Now as we approach what Jesus prayed about this third group, I need to correct a wrong impression that is given by our English Translations. 
As we look at this prayer in our English translations, our translators have given us nice clean paragraphs.  So as we look at chapter 17 it appears that in verses 1-5 Jesus prays for himself, in 6-19 he prays for the 11 Apostles, and in 20-26 he prays for those who will believe after the Apostles. 
And that is partly true.  Jesus does pray for himself in verses 1-6 and then switch over to the Apostles in vs 7.
The problem is with the transition from the Apostles to those who believe their words.  That transition is written in such a way that I am pretty sure that what he has already prayed about the Apostles is now added to this group.  And then he adds a few other things to this group.
So, if you want to know what Jesus prayed for you on the night before his death, you need to begin at vs 11.  He prayed that the Father will protect you from the evil one; He prayed that you would have the Joy of Jesus in you, and that you would be made Holier in and by His Word.
And in verses 20 – 24 he reiterates one thing and adds another. 
The thing that he repeats and elaborates on is oneness.  He had prayed that the Apostles would be one in order to reflect the unity or oneness of God in and between both Father and Son.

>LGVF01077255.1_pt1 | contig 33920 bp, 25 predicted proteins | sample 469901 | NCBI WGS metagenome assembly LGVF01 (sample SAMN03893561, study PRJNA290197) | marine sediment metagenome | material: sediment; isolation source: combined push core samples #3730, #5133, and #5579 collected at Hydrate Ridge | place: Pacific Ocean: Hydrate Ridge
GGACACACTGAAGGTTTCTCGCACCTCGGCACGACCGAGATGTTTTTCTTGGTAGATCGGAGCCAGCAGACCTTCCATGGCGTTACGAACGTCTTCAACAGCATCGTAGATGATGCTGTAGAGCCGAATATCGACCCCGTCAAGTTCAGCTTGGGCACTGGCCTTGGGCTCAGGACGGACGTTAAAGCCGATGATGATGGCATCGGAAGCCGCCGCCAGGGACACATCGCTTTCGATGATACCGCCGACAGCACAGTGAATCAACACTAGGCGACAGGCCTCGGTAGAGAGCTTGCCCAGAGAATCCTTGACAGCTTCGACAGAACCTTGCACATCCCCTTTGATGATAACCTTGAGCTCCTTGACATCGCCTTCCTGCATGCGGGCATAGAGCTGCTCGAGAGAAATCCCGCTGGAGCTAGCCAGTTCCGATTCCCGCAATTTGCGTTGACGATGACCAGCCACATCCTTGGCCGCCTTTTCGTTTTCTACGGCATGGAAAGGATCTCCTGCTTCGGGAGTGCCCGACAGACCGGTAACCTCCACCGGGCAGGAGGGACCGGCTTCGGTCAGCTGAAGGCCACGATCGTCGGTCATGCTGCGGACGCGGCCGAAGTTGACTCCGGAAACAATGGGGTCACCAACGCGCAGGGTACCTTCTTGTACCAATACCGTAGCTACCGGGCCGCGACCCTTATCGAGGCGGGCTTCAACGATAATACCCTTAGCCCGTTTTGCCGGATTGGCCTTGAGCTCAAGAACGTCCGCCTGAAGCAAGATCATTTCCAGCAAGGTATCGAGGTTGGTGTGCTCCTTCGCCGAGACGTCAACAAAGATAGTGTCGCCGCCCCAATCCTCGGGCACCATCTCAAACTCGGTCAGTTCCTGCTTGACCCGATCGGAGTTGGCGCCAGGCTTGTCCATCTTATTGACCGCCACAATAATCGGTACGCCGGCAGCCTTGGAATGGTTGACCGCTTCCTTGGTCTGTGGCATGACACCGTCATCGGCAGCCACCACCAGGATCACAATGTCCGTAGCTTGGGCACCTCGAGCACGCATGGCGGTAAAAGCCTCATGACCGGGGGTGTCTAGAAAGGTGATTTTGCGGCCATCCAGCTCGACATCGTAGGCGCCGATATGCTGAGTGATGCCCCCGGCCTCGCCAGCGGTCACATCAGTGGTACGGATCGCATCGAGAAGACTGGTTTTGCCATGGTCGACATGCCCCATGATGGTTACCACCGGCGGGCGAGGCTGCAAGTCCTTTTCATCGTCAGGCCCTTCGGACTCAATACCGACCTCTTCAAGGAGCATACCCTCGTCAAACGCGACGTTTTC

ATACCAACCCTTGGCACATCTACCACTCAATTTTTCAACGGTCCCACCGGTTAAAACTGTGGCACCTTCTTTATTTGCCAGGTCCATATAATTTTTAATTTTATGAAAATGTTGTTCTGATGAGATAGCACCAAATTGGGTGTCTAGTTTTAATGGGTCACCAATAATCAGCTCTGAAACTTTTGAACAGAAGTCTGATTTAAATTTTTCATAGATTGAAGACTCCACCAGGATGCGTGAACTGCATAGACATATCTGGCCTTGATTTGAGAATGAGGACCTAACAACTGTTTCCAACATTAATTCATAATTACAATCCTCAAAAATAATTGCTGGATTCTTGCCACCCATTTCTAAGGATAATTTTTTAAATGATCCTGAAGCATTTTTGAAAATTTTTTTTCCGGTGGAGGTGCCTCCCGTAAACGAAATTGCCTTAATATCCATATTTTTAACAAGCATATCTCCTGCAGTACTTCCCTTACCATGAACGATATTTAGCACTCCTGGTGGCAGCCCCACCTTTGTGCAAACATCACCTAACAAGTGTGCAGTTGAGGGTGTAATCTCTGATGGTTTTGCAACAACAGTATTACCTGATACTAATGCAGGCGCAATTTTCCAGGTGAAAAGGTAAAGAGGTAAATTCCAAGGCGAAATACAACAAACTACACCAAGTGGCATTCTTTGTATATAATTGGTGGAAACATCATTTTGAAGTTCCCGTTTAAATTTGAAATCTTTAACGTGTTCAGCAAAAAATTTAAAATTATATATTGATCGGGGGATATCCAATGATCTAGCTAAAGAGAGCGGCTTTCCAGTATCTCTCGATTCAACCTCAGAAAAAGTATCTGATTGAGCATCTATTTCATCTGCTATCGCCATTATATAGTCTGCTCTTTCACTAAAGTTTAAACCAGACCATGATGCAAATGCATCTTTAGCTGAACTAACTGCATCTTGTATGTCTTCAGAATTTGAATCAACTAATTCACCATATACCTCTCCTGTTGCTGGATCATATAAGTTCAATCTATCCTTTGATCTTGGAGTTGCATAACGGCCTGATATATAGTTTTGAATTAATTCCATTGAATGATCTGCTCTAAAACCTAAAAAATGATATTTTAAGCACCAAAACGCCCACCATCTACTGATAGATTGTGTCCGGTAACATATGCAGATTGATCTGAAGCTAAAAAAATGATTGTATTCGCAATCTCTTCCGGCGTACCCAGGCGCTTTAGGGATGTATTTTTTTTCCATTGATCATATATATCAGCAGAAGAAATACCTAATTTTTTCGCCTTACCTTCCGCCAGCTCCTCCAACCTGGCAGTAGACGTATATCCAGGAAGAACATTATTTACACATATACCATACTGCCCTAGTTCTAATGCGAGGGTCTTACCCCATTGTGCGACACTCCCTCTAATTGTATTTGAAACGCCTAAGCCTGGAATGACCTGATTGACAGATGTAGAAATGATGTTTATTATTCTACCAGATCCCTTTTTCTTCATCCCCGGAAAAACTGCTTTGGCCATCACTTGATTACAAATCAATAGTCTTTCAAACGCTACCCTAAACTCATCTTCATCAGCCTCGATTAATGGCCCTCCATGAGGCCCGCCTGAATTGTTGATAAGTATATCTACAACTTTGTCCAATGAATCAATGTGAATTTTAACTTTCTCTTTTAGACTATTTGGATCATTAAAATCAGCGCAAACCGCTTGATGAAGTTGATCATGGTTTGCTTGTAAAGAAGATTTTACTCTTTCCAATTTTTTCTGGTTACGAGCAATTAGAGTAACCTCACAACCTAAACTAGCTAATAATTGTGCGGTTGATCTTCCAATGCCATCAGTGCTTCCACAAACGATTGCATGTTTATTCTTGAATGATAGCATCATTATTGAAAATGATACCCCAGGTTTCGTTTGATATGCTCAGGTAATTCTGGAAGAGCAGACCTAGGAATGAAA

I am not at all sure that the post-reformation church has understood and appreciated this part of Jesus’ prayer.  And to completely understand it we need to go back to the Old Testament.  From the beginning, God is taught to be the One who existed before creation.  He is the One in whom all things have their origins.  He is one, and his word, his messages, all have a unity.  God, who is one, desires that in him, all will be one.  We, who proclaim to be his, need to recognize and understand that we are united to all others who believe in him.  We together are parts on one body, one force, and one kingdom.  And it is of the utmost importance that the world sees us as One, as being united.  A fractured church cannot adequately represent a God who although is 3 persons, is one.
As we think of Jesus’ prayer on that night, we need to think about and work toward ways that we can express our unity and one-ness in God with each other and with Christians around the world and across denominational divides.  We need to be seen as one, as being united, by the people of this world.
And, Jesus prayed that those who believe in Him would ultimately be with Him, in person.  Some of us have gone to be with him in heaven, but this prayer will not be completely answered until that day when Jesus returns and his Kingdom is established in its final form.  One of Jesus’ last prayers on earth was that You will be with him forever.
He ended his prayer for us by repeating the petition that the love of the Father and Son would always be in us.
And then he went out to the garden, to be betrayed, and arrested.  From there he was put on trial, killed, resurrected, and Ascended.  Some of his last thoughts in his human life were of the Apostles, and You.
May his prayers for us all come true, and may they be our prayers for ourselves also,

Pastor David Horner
Faith Presbyterian Church
West Lafayette, IN 47906